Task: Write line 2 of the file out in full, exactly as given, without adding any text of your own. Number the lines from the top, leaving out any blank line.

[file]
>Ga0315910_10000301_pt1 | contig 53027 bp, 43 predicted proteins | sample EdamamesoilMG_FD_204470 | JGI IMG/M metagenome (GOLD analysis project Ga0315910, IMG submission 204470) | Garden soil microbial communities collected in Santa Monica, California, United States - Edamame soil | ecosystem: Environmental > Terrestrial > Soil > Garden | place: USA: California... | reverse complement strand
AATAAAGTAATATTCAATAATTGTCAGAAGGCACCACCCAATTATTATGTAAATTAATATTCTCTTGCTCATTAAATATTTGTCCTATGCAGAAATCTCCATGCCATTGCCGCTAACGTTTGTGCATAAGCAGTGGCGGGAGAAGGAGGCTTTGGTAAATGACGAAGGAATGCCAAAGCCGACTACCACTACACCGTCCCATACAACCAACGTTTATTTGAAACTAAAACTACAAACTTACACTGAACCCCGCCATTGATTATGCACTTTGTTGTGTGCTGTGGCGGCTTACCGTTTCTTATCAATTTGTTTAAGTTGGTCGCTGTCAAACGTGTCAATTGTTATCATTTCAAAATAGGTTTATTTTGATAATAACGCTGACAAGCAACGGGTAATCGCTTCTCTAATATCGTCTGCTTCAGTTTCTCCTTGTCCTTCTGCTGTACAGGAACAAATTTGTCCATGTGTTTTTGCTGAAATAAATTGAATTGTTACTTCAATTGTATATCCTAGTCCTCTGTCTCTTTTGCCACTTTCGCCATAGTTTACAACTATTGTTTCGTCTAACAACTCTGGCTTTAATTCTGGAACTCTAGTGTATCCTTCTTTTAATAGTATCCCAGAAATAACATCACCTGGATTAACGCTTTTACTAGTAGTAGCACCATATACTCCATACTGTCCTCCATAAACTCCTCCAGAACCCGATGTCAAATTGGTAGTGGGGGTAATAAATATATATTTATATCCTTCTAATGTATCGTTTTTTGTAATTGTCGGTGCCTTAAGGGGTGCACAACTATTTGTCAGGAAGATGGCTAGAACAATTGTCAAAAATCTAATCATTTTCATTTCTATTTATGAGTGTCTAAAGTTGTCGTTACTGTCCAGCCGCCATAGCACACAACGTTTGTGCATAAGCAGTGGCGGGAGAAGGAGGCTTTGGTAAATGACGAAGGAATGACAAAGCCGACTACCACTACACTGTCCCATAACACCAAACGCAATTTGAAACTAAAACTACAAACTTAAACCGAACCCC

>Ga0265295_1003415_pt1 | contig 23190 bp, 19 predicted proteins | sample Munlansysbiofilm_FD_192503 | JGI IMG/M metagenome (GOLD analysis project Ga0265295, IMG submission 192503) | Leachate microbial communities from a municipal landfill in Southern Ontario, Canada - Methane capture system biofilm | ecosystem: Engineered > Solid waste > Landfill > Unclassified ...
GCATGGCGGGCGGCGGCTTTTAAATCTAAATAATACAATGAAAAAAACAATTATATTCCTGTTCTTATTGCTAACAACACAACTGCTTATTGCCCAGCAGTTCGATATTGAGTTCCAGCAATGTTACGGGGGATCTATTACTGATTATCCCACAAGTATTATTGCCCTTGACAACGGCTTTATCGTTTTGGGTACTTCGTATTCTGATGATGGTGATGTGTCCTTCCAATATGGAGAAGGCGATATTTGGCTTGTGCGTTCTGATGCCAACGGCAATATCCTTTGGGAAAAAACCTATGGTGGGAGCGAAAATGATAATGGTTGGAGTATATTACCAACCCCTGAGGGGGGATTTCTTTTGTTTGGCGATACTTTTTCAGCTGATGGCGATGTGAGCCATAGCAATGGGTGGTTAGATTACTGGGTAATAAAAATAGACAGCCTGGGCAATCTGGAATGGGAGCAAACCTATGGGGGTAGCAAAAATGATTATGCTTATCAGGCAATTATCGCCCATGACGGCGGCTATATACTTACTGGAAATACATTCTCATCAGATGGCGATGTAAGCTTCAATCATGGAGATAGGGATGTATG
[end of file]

AATAAAGTAATATTCAATAATTGTCAGAAGGCACCACCCAATTATTATGTAAATTAATATTCTCTTGCTCATTAAATATTTGTCCTATGCAGAAATCTCCATGCCATTGCCGCTAACGTTTGTGCATAAGCAGTGGCGGGAGAAGGAGGCTTTGGTAAATGACGAAGGAATGCCAAAGCCGACTACCACTACACCGTCCCATACAACCAACGTTTATTTGAAACTAAAACTACAAACTTACACTGAACCCCGCCATTGATTATGCACTTTGTTGTGTGCTGTGGCGGCTTACCGTTTCTTATCAATTTGTTTAAGTTGGTCGCTGTCAAACGTGTCAATTGTTATCATTTCAAAATAGGTTTATTTTGATAATAACGCTGACAAGCAACGGGTAATCGCTTCTCTAATATCGTCTGCTTCAGTTTCTCCTTGTCCTTCTGCTGTACAGGAACAAATTTGTCCATGTGTTTTTGCTGAAATAAATTGAATTGTTACTTCAATTGTATATCCTAGTCCTCTGTCTCTTTTGCCACTTTCGCCATAGTTTACAACTATTGTTTCGTCTAACAACTCTGGCTTTAATTCTGGAACTCTAGTGTATCCTTCTTTTAATAGTATCCCAGAAATAACATCACCTGGATTAACGCTTTTACTAGTAGTAGCACCATATACTCCATACTGTCCTCCATAAACTCCTCCAGAACCCGATGTCAAATTGGTAGTGGGGGTAATAAATATATATTTATATCCTTCTAATGTATCGTTTTTTGTAATTGTCGGTGCCTTAAGGGGTGCACAACTATTTGTCAGGAAGATGGCTAGAACAATTGTCAAAAATCTAATCATTTTCATTTCTATTTATGAGTGTCTAAAGTTGTCGTTACTGTCCAGCCGCCATAGCACACAACGTTTGTGCATAAGCAGTGGCGGGAGAAGGAGGCTTTGGTAAATGACGAAGGAATGACAAAGCCGACTACCACTACACTGTCCCATAACACCAAACGCAATTTGAAACTAAAACTACAAACTTAAACCGAACCCC